Wednesday, January 24, 2007

sample letter to the secretary

Secretary of State Condoleezza Rice
US Department of State
2201 C Street NW
Washington, DC 20520

January 21, 2007

Dear Dr. Rice,

On Friday, January 19, the International Pacific Halibut Commission voted to impose a 1 halibut limit on recreational anglers who fish from charter boats during portions of June and July in Alaska. I am a concerned US citizen who values my rightful access to this public trust resource and I am writing you to protest this action.

The IPHC has made a domestic allocation decision by restricting recreational charter harvest to the direct benefit of the longline sector. Additionally, by allocating 1 fish per day to charter recreational anglers and 2 fish per day to private recreational anglers, the IPHC has made an arbitrary allocation decision within the recreational sector.

The Guideline Harvest Level (GHL), which is advisory only in nature, has been turned by the IPHC into a hard allocation, complete with restrictive measures, without the protections and opportunities for public participation, and without regulatory review or environmental and economic impact analysis required of the Fisheries Management Council process.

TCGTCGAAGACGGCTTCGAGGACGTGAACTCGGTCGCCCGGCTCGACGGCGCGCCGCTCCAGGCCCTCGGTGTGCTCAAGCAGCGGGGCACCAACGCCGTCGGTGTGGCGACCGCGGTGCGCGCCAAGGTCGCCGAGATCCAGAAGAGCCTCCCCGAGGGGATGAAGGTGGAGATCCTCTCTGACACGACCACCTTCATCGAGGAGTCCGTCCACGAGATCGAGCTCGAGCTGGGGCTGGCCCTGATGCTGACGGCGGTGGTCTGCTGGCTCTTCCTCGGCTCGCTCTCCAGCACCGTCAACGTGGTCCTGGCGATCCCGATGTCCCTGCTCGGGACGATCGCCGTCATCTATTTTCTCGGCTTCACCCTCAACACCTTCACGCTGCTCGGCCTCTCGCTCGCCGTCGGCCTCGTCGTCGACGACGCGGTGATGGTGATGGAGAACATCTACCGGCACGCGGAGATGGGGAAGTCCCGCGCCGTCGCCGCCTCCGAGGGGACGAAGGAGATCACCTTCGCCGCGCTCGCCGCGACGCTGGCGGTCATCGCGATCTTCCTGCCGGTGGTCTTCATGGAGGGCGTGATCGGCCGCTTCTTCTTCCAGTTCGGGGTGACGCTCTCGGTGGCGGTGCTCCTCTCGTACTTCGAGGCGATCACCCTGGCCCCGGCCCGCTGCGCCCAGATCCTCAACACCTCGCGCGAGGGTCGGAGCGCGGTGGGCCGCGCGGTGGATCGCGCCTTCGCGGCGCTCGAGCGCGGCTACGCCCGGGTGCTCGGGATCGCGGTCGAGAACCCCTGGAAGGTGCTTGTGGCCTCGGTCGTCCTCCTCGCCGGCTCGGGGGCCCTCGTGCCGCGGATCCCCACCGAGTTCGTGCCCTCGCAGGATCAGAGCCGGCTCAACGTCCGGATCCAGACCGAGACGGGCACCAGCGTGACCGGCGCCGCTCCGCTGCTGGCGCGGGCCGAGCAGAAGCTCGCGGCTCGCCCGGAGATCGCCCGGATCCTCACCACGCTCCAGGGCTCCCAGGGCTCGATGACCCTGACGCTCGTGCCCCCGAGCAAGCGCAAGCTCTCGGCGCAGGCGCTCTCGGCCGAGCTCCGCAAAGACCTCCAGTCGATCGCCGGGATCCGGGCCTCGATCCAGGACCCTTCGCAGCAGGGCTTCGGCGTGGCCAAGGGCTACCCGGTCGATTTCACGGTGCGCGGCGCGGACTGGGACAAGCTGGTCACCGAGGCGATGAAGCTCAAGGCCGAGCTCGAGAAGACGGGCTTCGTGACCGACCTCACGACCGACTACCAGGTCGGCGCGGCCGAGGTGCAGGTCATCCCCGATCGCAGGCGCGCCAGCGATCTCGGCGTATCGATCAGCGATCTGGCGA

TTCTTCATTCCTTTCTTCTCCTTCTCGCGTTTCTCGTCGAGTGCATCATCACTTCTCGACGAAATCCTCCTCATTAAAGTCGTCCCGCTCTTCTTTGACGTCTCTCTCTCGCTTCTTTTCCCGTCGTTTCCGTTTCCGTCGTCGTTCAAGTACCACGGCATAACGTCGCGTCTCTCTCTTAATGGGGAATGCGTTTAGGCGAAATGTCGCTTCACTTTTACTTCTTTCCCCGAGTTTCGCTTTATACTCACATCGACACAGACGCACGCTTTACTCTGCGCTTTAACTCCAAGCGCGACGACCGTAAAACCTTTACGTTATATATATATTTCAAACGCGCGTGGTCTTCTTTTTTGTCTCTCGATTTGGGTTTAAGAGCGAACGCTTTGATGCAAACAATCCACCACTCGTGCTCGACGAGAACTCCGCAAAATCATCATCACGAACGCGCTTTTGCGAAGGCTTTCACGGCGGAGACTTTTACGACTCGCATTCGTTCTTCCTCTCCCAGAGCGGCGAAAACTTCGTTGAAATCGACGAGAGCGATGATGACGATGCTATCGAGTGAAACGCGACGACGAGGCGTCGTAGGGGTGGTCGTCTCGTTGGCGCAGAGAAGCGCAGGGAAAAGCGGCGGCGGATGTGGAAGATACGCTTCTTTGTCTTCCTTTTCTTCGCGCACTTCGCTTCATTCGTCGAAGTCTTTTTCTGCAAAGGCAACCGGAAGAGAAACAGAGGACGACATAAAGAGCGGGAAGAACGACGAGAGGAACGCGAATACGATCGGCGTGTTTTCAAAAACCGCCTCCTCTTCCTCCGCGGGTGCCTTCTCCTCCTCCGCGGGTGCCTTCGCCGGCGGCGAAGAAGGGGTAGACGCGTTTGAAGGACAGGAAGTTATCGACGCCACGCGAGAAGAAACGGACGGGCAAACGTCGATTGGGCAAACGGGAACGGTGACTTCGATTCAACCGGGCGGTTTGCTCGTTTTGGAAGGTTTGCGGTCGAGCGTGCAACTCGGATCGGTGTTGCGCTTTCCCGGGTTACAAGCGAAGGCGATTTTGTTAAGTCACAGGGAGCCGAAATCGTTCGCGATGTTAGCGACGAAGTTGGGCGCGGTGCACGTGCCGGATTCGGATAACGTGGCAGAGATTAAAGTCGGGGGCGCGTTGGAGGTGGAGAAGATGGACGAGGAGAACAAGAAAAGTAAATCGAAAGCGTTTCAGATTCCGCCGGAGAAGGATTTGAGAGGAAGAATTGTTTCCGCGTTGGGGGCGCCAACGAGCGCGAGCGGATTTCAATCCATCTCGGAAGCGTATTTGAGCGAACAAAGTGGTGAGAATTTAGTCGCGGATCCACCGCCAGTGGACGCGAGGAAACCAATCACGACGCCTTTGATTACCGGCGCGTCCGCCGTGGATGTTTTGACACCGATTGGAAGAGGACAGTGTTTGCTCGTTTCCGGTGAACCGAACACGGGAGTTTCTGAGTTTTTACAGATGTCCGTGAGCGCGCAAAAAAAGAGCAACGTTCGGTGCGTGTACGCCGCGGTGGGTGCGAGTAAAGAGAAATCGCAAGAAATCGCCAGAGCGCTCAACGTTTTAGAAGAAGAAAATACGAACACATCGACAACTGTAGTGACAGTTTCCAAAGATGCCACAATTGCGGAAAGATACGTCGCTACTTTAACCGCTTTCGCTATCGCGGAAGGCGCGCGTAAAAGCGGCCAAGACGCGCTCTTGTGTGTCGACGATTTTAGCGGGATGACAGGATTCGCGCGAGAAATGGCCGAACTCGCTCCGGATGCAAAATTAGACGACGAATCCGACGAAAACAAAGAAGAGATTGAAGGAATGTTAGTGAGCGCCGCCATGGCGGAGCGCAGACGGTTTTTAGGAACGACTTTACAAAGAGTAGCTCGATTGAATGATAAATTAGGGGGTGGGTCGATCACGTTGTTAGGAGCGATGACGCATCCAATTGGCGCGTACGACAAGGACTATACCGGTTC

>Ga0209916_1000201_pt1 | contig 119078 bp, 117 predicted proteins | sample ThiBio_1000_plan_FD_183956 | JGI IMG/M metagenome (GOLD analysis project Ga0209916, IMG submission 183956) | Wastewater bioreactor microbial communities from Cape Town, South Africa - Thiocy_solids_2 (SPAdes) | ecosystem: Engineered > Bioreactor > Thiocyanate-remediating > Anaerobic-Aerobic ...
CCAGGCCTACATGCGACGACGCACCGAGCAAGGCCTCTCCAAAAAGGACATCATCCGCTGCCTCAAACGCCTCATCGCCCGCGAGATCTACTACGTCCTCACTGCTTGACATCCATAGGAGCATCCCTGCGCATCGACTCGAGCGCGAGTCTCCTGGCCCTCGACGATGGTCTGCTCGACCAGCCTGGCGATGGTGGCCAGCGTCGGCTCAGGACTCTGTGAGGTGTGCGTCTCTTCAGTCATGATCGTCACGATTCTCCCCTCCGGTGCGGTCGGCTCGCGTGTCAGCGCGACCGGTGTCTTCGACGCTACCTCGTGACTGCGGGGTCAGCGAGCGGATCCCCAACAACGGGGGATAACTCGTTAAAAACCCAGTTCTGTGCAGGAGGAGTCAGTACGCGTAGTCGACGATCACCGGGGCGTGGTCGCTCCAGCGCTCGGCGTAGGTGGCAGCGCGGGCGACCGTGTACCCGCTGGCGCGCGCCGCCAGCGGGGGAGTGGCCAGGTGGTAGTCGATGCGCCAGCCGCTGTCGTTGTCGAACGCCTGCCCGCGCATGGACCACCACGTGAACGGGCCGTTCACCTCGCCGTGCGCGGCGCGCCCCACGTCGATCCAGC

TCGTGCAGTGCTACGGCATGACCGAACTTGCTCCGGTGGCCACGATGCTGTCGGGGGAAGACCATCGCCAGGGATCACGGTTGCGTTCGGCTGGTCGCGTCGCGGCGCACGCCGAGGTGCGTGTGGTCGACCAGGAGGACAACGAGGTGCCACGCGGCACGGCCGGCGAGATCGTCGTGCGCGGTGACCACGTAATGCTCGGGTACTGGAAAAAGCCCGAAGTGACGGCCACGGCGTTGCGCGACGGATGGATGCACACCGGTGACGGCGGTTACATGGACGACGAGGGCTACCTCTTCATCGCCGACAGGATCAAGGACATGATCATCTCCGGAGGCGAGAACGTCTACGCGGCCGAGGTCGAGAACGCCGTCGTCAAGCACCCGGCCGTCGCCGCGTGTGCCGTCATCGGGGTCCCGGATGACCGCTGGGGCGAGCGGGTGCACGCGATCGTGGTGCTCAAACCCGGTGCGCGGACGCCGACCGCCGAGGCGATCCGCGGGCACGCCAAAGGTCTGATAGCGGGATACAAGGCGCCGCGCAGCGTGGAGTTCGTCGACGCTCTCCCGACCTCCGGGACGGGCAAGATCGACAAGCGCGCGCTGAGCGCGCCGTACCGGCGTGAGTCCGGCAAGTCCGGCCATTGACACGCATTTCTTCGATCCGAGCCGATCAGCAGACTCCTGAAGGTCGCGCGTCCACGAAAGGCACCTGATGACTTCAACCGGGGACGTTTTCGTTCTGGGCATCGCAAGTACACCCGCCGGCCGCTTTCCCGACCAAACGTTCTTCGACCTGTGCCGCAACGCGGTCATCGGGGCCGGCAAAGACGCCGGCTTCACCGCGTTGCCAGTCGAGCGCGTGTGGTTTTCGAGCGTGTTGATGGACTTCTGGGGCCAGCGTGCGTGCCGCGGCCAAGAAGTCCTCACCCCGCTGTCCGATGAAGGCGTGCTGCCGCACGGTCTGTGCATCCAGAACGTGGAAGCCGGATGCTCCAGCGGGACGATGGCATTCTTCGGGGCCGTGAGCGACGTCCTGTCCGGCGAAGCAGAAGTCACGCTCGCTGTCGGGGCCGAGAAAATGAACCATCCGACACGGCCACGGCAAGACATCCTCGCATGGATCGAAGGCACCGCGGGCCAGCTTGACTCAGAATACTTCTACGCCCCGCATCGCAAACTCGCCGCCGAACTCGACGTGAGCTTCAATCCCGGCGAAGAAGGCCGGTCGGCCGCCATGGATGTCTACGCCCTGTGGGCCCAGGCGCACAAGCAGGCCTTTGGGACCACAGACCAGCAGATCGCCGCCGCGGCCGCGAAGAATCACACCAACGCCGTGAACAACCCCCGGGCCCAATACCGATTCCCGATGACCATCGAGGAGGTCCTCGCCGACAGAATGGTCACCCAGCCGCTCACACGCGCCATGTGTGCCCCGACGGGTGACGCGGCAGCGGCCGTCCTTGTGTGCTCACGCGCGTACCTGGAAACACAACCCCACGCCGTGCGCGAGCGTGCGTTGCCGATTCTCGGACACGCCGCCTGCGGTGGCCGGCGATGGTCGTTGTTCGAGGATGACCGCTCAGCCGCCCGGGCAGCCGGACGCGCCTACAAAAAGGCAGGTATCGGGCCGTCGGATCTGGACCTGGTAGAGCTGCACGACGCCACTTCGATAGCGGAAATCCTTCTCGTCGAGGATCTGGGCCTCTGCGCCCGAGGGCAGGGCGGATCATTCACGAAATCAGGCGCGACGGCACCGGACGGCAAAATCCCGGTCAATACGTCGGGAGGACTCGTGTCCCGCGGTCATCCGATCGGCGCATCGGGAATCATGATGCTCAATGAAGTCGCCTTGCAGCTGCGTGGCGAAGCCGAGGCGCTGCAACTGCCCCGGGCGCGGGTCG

By restricting charter recreational anglers while not restricting private anglers, the IPHC is violating the fair and equitable clause of the Halibut Act, in addition to discriminating between residents of different states, also a violation of the Halibut Act. (The vast majority of charter clients in Alaska are residents of other states.)

The IPHC claims their action comes from a biological concern because the Constant Exploitation Yield (CEY) was exceeded. The simple fact is that the projections used by the IPHC to estimate recreational removals were wrong. Despite the fact that the theoretical CEY was exceeded due to inaccurate projections, the IPHC admitted that the halibut stocks are healthy, and allocated 880 thousand pounds more than IPHC staff recommendations to the commercial sector. IPHC’s “biological concerns” are a weak excuse for the reallocation of the resource from the recreational sector to the commercial sector.

The IPHC has previously been advised by NOAA that domestic allocation decisions are the responsibility of the Fisheries Management Councils, and not IPHC. Please take immediate action on this issue by disapproving IPHC’s action, and reminding both the IPHC and the NPFMC of their respective responsibilities and limitations with respect to management of the species.


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